Riding a 1,000-pound animal on a 2 1/2-pound saddle at speeds of more than 35 mph in heavy traffic requires a combination of skill, conditioning, balance, split-second decision-making and, above all, sheer bravery.
Each race a jockey rides in is the equivalent - for the rider - of running an 800-meter race. These riders are racing up to seven times a day, five or six days a week, 52 weeks a year. They have the lowest body fat of any athletes by far, and 80 percent of them could bench press more than their own body weight. They're out the house by 6 a.m 7 days a week, breakfast consisting of no more than a single piece of fruit. They'll spend the morning exercising horses, riding 4, 5, 6, 7 lots then drive to whichever track is on the racing calendar - often multiple tracks in the same day.
Lunch consists of a protein bar, which they'll supplement with vitamins. Then ride thoroughbreds all afternoon, sometimes up to seven races a day, before heading home. Dinner is a sparse helping of vegetables and a small portion of fish or chicken. Occasionally, indulging themselves with a piece of bread - but never any butter. The total number of calories consumed by a jockey on average is 850 a day, each day, every day of the year, so they can, in the parlance of the track, "make weight."
These athletes deserve the up most respect by every single one of us. But, of course, things won't always go to plan. One hour they'll ride the biggest win of their career and the next they're in the back of an ambulance. There is no telling whats around the corner.
So when things don't go to plan they deserve the best care and treatment possible to ensure the best and quickest recovery possible to get them back on the track. This is where the Injured Jockeys Fund comes in. Their vision is to improve the lives of injured jockeys and their families by providing appropriate support, financial or otherwise, in a prompt and sympathetic manner to those jockeys past or present who are injured, unable to ride or generally in need.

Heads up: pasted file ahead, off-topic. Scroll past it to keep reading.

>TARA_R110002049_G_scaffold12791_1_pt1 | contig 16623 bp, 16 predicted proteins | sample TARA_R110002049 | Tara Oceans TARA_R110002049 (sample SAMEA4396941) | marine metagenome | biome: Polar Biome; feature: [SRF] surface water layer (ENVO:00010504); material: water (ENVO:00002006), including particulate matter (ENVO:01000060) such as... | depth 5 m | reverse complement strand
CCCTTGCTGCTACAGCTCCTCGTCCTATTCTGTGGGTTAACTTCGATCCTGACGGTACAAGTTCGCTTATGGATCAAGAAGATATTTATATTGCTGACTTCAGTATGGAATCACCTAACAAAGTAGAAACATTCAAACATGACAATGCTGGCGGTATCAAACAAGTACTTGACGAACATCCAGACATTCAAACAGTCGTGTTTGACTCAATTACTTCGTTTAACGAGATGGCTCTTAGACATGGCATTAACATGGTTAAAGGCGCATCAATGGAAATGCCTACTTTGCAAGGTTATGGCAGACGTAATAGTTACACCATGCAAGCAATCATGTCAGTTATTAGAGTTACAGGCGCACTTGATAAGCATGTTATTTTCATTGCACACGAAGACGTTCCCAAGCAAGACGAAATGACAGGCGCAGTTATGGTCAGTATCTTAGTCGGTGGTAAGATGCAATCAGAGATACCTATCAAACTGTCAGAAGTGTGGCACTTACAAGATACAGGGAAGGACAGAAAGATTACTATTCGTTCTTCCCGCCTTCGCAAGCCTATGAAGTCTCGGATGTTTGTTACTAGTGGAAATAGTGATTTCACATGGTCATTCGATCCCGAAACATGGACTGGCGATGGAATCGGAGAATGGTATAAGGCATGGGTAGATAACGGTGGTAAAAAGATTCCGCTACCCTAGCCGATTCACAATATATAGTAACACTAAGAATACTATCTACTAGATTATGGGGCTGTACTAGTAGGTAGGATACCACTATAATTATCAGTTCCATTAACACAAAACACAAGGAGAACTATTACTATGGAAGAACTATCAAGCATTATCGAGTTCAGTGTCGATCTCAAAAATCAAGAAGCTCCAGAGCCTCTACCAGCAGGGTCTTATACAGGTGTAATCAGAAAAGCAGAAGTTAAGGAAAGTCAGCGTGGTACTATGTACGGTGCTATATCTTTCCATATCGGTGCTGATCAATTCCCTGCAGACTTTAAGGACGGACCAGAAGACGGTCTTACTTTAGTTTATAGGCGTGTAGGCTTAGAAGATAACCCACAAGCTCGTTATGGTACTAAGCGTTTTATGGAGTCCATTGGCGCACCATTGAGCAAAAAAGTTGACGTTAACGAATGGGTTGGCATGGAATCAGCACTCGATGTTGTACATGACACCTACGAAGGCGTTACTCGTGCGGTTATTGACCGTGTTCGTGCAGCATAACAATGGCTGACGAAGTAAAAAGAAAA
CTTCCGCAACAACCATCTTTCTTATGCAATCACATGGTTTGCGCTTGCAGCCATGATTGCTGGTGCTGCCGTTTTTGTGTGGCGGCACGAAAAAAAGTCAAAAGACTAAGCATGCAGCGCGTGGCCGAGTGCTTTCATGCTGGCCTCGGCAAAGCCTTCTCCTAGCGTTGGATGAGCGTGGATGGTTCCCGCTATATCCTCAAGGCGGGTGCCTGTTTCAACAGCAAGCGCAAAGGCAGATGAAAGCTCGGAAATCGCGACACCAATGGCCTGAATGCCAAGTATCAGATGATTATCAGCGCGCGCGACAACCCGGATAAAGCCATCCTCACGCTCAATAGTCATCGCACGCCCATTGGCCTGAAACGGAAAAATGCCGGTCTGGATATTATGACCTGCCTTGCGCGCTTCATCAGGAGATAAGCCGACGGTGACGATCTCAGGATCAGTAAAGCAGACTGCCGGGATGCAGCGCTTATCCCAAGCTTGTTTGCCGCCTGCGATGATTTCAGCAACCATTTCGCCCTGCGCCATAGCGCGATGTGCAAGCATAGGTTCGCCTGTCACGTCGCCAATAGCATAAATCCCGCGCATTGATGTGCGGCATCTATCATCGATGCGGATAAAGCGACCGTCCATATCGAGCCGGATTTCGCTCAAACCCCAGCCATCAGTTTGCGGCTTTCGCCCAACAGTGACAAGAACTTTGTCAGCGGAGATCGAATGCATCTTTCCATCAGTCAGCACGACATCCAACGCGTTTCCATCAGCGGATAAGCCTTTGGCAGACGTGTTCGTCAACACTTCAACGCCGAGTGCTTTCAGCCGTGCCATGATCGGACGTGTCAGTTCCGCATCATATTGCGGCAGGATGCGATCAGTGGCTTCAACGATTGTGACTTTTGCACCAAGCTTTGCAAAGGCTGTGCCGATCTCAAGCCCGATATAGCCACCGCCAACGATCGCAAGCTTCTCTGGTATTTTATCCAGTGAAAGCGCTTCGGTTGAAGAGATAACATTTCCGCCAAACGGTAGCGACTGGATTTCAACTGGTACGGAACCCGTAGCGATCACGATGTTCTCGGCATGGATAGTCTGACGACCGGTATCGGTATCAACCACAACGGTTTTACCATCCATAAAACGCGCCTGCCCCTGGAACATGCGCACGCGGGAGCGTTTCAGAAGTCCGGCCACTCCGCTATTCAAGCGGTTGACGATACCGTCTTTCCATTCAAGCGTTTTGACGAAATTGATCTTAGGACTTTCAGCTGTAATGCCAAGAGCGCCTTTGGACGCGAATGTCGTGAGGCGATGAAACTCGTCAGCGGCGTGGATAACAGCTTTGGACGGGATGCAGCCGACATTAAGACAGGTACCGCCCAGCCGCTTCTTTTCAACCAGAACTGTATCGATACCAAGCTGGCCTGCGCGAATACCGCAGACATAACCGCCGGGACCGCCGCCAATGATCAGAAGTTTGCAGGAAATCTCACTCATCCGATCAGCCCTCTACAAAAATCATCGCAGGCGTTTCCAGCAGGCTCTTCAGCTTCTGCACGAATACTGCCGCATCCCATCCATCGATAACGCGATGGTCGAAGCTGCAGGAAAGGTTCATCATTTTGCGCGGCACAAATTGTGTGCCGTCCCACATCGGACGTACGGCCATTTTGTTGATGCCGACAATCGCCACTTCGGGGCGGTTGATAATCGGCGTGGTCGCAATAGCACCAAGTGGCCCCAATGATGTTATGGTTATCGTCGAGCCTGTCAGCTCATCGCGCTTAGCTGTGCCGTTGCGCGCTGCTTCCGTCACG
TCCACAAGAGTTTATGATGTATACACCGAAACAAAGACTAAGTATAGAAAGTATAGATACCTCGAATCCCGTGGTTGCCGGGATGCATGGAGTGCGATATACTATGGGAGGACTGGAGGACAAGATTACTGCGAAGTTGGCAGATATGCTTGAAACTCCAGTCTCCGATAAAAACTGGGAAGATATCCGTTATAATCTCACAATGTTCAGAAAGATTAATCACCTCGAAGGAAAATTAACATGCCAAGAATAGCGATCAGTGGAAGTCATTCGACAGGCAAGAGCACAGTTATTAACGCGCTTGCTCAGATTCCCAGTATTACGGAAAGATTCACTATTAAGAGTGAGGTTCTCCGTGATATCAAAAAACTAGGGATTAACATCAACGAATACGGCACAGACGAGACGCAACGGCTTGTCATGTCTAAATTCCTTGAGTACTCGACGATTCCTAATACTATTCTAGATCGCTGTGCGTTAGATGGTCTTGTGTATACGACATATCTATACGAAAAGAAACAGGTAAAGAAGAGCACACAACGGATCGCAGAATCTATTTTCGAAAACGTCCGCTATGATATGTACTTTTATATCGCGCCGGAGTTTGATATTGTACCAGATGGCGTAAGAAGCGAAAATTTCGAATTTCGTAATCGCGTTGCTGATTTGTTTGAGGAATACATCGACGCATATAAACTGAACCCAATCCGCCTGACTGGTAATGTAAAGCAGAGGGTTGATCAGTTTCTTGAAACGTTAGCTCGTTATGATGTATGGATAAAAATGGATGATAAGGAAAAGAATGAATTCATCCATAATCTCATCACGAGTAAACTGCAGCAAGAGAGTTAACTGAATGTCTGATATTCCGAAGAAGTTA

The IJF have two centres, Oaksey house in Newmarket and Jack Berry House in Malton which provide expert and specialist rehabilitation and fitness advice to those in need. Their help and support is second to none and has had a huge beneficial impact on the whole of the racing community. Although there are so many people who have been supported by the IJF, there are two main figures who have motivated me to take part in this event. First of all Freddy Tylicki who was paralysed from the waist down in a 4 horse pile up at Kempton in October last year. And much closer to home, bestfriend Lorcan Murtagh who broke his leg just two months after his Eider victory last year, after a fall at Hexham. Without the help of his incredible charity neither of them would be where they are now, so it's about time I gave something back!
The event itself will take place on Sunday 23rd July at Castle Howard, York. I will begin the race by swimming 1500m through Castle Howard’s Great Lake before transitioning into the technical bike route through the rural idyll of Yorkshire and the Howardian Hills lasting 45km. The final 10k run leg passes through the countryside of the estate before a sprint finish tops everything off in style right in front of the main doors of the house.
On a final note, thank you for taking the time to visit my JustGiving page and if you can donate anything to support this amazing charity please do - as we never know whats around the corner. No matter how small a donation you can give, every little helps and it will be much appreciated.
Thanks in advance.
P.S if anyone is crazy enough to want to take part with me don't hesitate to drop me a message - the more the merrier!!